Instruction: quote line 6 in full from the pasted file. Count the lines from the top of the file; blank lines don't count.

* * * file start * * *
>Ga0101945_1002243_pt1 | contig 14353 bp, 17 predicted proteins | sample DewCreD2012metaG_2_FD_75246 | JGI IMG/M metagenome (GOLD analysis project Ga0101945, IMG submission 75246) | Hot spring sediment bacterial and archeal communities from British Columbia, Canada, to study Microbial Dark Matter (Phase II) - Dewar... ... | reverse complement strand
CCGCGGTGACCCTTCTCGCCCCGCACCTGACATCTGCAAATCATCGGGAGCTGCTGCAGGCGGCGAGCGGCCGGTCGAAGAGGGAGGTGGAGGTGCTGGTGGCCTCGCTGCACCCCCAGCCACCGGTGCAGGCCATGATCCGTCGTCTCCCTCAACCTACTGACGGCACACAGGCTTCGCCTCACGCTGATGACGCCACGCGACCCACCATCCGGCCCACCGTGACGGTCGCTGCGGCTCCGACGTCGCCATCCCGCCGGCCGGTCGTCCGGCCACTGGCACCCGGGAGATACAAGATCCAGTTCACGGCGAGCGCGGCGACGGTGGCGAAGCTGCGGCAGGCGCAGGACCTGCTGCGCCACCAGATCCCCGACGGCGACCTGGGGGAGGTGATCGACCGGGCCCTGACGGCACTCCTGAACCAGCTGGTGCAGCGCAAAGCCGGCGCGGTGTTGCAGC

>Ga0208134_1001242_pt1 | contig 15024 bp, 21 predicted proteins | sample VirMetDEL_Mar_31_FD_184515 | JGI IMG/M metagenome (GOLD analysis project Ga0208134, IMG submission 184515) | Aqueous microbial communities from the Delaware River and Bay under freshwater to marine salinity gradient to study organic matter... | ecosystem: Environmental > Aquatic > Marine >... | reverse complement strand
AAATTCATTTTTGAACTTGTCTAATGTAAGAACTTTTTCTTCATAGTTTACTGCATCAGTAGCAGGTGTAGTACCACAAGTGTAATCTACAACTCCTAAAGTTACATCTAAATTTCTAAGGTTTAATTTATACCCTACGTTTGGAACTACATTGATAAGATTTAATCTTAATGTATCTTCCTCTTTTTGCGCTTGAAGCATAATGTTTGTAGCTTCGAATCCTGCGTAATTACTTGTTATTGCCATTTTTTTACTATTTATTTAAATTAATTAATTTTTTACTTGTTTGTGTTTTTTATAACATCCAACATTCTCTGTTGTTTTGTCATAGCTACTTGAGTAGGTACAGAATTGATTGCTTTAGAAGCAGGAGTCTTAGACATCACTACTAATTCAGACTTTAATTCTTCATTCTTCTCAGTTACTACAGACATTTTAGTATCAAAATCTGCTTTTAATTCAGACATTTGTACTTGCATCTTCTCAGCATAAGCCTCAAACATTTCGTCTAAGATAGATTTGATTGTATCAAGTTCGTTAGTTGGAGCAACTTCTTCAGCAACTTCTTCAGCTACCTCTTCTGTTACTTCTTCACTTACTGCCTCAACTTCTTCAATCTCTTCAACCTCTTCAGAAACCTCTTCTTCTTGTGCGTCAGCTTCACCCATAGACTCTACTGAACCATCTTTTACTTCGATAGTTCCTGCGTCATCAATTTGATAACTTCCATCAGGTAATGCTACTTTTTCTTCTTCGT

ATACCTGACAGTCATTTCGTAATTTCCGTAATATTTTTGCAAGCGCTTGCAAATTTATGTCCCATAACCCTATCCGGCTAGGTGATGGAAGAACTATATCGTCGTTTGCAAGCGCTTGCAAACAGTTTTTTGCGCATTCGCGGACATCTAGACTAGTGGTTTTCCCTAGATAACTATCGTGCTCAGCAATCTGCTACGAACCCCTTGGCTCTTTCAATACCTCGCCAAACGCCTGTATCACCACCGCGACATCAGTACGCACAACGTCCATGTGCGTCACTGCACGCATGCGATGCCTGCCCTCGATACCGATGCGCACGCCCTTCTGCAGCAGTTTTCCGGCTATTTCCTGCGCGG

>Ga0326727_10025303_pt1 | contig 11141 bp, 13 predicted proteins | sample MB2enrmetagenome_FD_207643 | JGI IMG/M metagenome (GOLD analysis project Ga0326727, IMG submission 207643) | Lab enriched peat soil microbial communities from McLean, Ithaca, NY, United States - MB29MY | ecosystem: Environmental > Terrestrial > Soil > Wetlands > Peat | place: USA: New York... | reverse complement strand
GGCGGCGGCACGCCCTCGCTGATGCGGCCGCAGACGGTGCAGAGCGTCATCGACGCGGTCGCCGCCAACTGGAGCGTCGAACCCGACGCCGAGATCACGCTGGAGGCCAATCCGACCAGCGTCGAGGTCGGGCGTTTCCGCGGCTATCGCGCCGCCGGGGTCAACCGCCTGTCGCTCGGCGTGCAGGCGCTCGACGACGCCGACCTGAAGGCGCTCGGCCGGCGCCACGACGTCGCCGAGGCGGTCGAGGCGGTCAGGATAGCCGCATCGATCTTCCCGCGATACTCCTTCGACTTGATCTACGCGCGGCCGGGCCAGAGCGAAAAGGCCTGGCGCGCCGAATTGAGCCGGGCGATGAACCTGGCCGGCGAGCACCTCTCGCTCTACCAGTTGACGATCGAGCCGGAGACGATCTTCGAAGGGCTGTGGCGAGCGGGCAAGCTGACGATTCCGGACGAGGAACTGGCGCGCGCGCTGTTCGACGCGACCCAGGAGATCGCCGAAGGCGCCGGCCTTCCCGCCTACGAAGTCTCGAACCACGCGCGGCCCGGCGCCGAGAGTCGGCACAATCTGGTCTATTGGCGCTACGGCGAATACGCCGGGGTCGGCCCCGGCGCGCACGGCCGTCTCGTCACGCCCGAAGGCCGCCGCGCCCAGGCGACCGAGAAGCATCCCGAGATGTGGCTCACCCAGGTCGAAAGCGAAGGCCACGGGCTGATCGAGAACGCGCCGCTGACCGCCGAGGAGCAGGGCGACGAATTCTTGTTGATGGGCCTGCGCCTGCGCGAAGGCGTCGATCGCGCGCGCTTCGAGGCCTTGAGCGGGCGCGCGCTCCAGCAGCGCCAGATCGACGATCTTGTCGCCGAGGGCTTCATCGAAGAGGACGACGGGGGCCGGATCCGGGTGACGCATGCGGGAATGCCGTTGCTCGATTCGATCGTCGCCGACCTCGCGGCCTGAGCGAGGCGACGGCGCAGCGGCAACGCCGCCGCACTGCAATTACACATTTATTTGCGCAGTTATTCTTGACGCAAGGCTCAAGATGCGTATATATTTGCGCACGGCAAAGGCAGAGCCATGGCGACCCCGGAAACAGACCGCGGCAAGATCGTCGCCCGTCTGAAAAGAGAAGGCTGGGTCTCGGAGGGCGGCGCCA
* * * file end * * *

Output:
>Ga0326727_10025303_pt1 | contig 11141 bp, 13 predicted proteins | sample MB2enrmetagenome_FD_207643 | JGI IMG/M metagenome (GOLD analysis project Ga0326727, IMG submission 207643) | Lab enriched peat soil microbial communities from McLean, Ithaca, NY, United States - MB29MY | ecosystem: Environmental > Terrestrial > Soil > Wetlands > Peat | place: USA: New York... | reverse complement strand